Romania provides funding for C&I battery storage systems
The Romanian government has allocated EUR 103.5 million ($108.6 million) to support investments in battery energy storage systems and deliver at least 240 MW/480 MWh by 2025.
The government of Romania is looking to support the deployment of commercial and industrial (C&I) battery energy storage systems (BESS) to the tune of EUR 103.5 million. Minister of Energy Virgil Popescu said in a Facebook post that projects can be submitted until Dec. 28.
The grants will be allocated for the purchase of system components and equipment for the construction of new battery projects, as well as the construction of the BESS facilities. Eligible applicants include micro-, small- or medium-sized enterprises (including startups), and large enterprises.
The government has secured a total of EUR 103.48 million, of which EUR 79.6 million is from the National Recovery and Resilience Plan (NRRP), with the remaining amount coming from state funds. Romania’s National Recovery and Resilience Plan consists of EUR 14.24 billion in grants and EUR 14.94 billion in loans. About 41% of the plan will be directed to the green energy transition.
Under the new scheme, the grants will come in the form of reimbursement of expenses. According to Popescu, the maximum amount of BESS grants shall not exceed EUR 167,000 per megawatt-hour installed and EUR 15 million per project. A single applicant may submit only one project. All projects must be implemented by the end of 2025. The subsidy scheme will contribute to Romania’s energy transition objectives by developing at least 240 MW/480 MWh.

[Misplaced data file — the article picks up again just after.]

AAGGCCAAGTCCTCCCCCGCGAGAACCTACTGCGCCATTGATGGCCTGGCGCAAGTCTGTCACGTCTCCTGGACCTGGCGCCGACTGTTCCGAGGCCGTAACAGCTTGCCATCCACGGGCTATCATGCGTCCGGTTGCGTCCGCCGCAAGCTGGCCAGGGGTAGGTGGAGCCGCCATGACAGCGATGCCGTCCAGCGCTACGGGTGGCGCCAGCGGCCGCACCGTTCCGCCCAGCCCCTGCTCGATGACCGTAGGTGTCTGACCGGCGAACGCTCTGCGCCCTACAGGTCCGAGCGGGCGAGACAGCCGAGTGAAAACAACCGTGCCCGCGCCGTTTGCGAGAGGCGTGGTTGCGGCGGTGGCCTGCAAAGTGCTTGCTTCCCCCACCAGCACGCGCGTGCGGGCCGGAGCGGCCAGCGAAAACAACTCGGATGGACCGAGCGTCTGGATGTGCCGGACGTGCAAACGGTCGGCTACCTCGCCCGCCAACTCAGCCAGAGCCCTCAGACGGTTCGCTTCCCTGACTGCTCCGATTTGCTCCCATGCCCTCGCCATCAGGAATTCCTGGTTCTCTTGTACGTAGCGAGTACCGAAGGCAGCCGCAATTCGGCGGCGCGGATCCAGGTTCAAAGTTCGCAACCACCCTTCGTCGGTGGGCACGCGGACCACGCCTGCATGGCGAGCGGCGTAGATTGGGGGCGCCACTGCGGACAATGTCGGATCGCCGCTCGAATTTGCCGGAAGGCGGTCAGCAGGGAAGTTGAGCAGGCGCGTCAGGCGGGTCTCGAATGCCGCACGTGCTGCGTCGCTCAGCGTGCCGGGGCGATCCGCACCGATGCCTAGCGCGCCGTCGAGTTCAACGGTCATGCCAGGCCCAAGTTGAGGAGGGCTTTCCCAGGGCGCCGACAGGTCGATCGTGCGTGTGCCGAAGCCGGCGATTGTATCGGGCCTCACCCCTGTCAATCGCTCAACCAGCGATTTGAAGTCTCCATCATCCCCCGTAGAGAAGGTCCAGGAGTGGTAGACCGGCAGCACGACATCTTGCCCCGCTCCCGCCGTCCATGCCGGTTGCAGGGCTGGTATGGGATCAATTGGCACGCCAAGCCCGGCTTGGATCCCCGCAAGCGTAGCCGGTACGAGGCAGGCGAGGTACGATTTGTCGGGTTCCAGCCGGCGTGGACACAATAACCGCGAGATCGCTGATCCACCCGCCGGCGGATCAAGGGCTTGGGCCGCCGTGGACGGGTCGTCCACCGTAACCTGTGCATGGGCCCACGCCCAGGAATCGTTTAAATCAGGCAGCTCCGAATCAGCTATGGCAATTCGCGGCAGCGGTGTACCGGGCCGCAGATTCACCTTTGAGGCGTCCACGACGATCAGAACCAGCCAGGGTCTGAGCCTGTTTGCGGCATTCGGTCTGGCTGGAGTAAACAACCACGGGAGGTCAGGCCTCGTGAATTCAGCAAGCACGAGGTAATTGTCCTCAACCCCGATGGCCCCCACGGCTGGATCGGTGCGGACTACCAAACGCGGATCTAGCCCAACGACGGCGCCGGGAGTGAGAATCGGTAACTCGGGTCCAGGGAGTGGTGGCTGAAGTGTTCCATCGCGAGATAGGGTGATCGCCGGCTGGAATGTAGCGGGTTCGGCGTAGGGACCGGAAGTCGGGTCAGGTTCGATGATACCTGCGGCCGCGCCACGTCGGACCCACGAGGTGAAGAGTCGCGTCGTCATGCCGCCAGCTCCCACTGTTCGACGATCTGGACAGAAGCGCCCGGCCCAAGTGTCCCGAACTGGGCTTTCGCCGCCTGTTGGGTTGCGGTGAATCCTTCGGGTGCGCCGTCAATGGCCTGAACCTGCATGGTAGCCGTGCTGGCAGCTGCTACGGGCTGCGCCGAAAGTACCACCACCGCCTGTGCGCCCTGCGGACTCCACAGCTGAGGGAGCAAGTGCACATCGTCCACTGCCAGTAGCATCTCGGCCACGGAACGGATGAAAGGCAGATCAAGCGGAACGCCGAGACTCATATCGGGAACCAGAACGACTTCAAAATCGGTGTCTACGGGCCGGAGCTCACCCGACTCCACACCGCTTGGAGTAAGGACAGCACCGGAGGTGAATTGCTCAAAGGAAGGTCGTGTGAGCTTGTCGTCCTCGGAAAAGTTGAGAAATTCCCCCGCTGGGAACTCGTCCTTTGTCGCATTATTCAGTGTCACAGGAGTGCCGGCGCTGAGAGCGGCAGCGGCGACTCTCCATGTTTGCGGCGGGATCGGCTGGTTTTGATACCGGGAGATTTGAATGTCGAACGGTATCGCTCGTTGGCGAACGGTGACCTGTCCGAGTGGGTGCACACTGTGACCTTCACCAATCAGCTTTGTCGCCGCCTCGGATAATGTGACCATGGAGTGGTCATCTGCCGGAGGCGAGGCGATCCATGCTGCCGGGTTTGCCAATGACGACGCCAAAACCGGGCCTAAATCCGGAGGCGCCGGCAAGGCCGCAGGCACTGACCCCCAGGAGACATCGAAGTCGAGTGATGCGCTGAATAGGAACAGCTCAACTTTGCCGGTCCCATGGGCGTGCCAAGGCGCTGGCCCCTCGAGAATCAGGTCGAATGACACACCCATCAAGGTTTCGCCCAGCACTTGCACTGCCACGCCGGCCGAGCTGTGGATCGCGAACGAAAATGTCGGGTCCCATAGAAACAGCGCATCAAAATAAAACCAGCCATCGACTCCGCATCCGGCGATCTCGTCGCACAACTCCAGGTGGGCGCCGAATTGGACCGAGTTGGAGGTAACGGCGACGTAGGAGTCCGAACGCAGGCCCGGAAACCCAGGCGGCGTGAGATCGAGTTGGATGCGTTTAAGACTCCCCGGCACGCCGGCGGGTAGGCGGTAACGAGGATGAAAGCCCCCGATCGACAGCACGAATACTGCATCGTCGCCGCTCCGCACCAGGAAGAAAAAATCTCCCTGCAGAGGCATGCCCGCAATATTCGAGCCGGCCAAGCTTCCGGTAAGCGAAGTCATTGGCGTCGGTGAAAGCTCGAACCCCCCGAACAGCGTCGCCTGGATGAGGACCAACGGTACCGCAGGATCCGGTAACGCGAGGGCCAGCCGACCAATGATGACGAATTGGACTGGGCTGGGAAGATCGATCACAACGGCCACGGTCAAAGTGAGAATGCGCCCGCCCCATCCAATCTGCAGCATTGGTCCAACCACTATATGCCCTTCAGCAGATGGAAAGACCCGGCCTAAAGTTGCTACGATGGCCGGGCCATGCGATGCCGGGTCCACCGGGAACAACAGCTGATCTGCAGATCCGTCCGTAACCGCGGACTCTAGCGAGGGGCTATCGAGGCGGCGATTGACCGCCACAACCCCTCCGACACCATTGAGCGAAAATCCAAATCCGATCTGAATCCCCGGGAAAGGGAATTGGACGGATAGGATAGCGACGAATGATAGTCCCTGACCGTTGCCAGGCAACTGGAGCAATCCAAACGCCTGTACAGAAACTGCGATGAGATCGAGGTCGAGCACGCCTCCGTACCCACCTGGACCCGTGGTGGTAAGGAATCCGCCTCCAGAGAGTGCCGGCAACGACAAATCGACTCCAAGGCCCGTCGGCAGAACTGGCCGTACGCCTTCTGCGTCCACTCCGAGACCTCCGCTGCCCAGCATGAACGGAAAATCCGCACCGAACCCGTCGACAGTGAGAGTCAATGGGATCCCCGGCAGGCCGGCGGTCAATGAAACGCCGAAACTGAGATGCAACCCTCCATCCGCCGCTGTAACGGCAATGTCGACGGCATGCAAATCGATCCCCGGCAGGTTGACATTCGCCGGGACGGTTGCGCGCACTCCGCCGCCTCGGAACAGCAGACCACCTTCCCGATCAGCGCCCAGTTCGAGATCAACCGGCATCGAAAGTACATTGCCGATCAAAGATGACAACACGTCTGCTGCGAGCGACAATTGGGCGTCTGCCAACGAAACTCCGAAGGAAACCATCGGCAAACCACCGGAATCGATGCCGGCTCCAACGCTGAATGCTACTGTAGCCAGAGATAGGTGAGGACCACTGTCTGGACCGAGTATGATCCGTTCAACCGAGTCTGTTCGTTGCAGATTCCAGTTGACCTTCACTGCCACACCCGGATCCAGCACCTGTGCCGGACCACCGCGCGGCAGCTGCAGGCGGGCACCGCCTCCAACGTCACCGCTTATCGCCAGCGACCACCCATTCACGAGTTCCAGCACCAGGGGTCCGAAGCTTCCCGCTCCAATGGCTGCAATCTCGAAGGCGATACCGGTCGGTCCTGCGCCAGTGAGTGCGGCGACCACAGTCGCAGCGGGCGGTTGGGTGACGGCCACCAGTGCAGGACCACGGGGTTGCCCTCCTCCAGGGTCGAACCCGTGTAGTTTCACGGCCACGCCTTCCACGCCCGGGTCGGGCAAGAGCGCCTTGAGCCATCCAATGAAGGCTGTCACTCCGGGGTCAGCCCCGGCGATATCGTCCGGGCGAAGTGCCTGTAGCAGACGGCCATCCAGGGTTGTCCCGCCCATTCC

At this point, Romania’s installed BESS capacity is negligible. The largest system now under construction is a 7 MW lithium-ion battery owned by Megalodan Storage in Ilfov county, near Bucharest. Presently, the only operational projects in the country are two BESS systems operated by Portugal's EDPR, with a total capacity of around 1.5 MWh.
However, Romania has big battery manufacturing ambitions and plans to have a 2 GW battery industry by the end of 2025. The country also plans to train some 20,000 people over the next four years to overcome the existing skill gap in the battery sector.
“We want to attract investments of at least EUR 2 billion in the battery sector in the next five years,” Prime Minister Nicolae Ciucă said in June, after signing a memorandum of understanding with EIT InnoEnergy for the development of the battery sector.
In a separate announcement this week, the government said it has adopted an emergency ordinance that gives prosumers the possibility to install PV panels at both the place of electricity consumption and at other locations, as long as the systems are installed within a single distribution network. According to Popescu, the move was made in response to requests to the Ministry of Energy and parliament from a number of prosumers.